Following the horrific Fox News screwup in airing footage of a motorist shooting himself after a prolonged car chase in Arizona, Gawker and BuzzFeed posted the offending video, including the distrurbing end. Other news organizations declined to take that step.
Some criticism followed. This question emerged from the Columbia Journalism Review’s feed: “Who’s worse? @FoxNews for airing the suicide, or @Buzzfeed for re-posting the video just in case you missed it the first time?”
BuzzFeed Press Manager Ashley McCollum passed along this statement on the site’s decision-making: “Making an editorial decision on how to cover a sensitive, tragic news event like this is never an easy one. But it is, indeed, a news event and we are a news organization. We posted both an edited version and the full version and we respect our readers’ judgement.”
Gawker’s Hamilton Nolan posted this note at the foot of his post:
A word on our decision to run the Fox News clip: some Gawker staffers were against publishing the clip. My position was that it is clearly news, and that we should run it on that basis. When we heard that Fox News had aired a suicide, what was the first thing we all did? Search on the internet for the clip. The clip is news. It is unpleasant, but it is news. You may legitimately decide to watch it or not, but it is news. (And for those who think this is all a cynical page view ploy, a cute cat video will do better than a gruesome suicide video; it’s also a far easier choice not to publish something like this, just to spare yourself the negative outcry.) When we start picking and choosing whether or not we run clearly newsworthy things based on whether or not they make us queasy, we’re in slippery slope territory. It is, in my opinion, ethical to run the clip. (Some of my colleagues may still disagree.)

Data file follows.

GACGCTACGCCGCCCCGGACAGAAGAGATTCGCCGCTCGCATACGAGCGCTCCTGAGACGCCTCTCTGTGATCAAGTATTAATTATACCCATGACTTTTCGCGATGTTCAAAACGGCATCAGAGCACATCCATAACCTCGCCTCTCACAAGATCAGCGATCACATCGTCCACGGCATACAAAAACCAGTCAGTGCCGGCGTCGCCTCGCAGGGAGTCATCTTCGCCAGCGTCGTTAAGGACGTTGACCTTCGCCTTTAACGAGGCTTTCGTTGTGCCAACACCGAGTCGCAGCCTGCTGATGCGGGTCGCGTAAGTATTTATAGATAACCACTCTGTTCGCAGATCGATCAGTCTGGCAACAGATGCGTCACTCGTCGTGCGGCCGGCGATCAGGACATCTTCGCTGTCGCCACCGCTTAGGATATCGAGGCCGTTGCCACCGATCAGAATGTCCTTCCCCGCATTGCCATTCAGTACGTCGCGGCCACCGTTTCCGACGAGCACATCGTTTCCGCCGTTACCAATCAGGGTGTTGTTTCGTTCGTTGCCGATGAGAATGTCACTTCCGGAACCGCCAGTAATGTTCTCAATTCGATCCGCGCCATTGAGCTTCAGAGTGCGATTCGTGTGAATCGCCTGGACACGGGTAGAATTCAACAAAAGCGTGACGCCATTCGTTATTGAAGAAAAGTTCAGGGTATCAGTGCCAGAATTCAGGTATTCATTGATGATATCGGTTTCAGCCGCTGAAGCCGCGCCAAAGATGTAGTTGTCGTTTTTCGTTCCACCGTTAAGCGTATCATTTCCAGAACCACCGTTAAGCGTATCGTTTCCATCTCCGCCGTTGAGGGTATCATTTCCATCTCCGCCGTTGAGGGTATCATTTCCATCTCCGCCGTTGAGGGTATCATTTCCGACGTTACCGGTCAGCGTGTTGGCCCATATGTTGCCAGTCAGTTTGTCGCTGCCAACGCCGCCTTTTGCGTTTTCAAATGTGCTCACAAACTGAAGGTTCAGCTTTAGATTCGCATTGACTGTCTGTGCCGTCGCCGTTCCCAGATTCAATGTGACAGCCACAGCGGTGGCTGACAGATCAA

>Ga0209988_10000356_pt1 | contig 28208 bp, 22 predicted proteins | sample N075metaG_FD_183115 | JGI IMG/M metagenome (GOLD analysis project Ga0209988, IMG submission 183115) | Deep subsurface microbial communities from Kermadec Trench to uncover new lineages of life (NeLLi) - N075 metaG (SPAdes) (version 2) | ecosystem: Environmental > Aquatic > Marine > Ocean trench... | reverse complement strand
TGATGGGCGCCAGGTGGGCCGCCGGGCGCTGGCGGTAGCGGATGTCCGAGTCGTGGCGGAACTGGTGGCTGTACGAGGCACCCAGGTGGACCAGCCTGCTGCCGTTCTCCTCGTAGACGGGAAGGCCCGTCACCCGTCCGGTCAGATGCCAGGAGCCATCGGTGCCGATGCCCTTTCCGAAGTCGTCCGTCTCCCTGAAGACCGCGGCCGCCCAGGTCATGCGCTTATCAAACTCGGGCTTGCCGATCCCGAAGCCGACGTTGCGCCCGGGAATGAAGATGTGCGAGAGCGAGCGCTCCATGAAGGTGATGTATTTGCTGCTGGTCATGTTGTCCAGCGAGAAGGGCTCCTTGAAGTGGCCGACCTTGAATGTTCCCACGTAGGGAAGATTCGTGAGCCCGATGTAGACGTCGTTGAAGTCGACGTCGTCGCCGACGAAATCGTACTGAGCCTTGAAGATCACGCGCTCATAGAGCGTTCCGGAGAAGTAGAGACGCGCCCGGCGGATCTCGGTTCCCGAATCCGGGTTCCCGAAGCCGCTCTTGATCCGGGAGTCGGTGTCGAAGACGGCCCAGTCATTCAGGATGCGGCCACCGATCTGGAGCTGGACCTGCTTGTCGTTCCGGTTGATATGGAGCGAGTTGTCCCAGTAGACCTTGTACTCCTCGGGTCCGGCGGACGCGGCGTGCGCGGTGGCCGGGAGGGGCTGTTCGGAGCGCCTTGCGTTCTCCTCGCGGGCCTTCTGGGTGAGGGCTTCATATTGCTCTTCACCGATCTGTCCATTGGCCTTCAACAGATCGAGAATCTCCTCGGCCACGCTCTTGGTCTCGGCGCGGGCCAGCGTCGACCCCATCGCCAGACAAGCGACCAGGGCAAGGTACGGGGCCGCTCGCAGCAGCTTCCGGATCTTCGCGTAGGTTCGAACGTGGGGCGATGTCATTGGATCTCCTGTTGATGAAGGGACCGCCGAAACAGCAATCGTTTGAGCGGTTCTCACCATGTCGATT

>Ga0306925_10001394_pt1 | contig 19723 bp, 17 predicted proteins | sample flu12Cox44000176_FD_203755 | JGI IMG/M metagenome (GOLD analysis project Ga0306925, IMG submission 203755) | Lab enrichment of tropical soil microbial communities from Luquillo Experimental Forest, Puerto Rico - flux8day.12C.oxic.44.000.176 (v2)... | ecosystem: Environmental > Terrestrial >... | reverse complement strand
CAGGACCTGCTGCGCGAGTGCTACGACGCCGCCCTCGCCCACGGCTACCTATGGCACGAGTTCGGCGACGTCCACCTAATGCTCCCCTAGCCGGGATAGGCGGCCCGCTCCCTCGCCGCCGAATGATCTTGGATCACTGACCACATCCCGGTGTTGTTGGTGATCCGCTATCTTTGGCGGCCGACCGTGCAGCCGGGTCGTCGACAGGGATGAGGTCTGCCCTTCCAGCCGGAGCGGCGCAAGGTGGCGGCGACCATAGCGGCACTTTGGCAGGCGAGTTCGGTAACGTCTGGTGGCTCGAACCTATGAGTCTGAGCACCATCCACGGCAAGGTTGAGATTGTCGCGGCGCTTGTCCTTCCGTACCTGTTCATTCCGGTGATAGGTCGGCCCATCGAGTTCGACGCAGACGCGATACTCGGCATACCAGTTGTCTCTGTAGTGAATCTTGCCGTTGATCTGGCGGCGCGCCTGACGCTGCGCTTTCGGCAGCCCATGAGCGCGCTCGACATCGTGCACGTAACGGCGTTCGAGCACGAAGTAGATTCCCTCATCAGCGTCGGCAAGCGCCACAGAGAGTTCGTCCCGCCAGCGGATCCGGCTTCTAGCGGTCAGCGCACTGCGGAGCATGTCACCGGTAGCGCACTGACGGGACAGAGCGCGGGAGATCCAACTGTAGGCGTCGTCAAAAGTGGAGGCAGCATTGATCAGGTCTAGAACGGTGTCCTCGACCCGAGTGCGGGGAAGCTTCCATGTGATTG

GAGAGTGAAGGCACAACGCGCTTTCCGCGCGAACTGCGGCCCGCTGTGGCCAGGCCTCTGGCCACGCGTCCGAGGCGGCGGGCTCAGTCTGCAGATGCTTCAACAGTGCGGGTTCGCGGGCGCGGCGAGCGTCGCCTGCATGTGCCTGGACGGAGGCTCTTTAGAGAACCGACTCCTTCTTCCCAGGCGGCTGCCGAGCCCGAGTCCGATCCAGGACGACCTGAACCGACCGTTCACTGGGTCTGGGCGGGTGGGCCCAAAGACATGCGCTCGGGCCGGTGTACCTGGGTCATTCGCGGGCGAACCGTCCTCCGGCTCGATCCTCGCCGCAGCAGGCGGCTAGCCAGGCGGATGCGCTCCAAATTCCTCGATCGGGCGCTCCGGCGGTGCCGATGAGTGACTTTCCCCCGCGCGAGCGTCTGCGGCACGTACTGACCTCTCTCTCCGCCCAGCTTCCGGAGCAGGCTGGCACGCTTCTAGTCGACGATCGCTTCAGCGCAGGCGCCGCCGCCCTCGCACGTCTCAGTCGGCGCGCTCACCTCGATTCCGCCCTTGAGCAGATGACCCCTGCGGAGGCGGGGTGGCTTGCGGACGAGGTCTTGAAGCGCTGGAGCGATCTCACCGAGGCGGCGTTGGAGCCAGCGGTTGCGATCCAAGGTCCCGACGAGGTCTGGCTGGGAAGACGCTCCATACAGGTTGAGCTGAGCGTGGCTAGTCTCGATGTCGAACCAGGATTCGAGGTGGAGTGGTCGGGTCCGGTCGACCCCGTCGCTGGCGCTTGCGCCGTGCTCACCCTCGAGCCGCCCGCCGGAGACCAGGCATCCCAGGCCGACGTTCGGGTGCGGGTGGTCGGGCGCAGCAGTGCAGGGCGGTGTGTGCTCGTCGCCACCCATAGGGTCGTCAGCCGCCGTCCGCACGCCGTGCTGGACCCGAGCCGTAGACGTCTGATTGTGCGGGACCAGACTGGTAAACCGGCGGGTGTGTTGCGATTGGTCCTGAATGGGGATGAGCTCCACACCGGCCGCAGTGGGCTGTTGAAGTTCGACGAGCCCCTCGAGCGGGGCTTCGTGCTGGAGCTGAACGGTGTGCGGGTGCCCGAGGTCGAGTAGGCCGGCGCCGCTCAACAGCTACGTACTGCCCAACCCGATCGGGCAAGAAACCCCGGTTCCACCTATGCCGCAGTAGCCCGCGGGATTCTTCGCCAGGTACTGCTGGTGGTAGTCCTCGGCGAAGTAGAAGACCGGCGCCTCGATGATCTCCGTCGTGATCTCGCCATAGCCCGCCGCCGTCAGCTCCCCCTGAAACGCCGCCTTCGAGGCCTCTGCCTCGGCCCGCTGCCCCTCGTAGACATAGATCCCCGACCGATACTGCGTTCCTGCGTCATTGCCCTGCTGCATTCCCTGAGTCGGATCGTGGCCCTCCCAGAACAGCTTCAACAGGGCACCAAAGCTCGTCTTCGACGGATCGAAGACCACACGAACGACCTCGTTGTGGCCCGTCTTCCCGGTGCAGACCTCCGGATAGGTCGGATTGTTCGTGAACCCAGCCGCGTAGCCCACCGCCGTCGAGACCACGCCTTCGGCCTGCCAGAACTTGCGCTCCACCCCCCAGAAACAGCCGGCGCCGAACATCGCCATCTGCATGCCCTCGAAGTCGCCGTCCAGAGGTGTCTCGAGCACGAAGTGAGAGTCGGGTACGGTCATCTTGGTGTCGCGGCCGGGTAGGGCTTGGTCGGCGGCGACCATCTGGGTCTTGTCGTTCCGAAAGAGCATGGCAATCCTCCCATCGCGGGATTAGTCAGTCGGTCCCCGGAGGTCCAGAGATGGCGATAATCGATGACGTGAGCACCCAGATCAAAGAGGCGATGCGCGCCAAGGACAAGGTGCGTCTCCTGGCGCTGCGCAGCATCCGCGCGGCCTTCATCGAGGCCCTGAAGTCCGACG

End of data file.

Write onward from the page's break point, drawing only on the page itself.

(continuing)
Both sites posted language fronting the troublesome video so that visitors could avoid the jarring end of the footage, though BuzzFeed’s warning could be stronger.
BuzzFeed and Gawker are correct that coverage of this broadcasting disaster requires a complete compilation of relevant artifacts. Yet the justification for such inclusion goes beyond that sturdy rationale. What happened in that patch of Arizona real estate is in the end a story about accountability — how could Fox have screwed this up, how could it have failed to “get off it,” as anchor Shepard Smith began chanting to his producers. Sorry, but having that gruesome video readily at hand — for anyone who could stomach it — facilitiates that accountability.
It all goes beyond the Fox producers who screwed up, too. Blame extends to all those on Twitter and in homes across the country who tune in and gossip about car chases. This blogger is part of that demographic, to judge from my own car-chase-coverage cheerleading. Any time we want to what sort of television our prurient fascination enables, we can just click on Gawker and BuzzFeed for the evidence.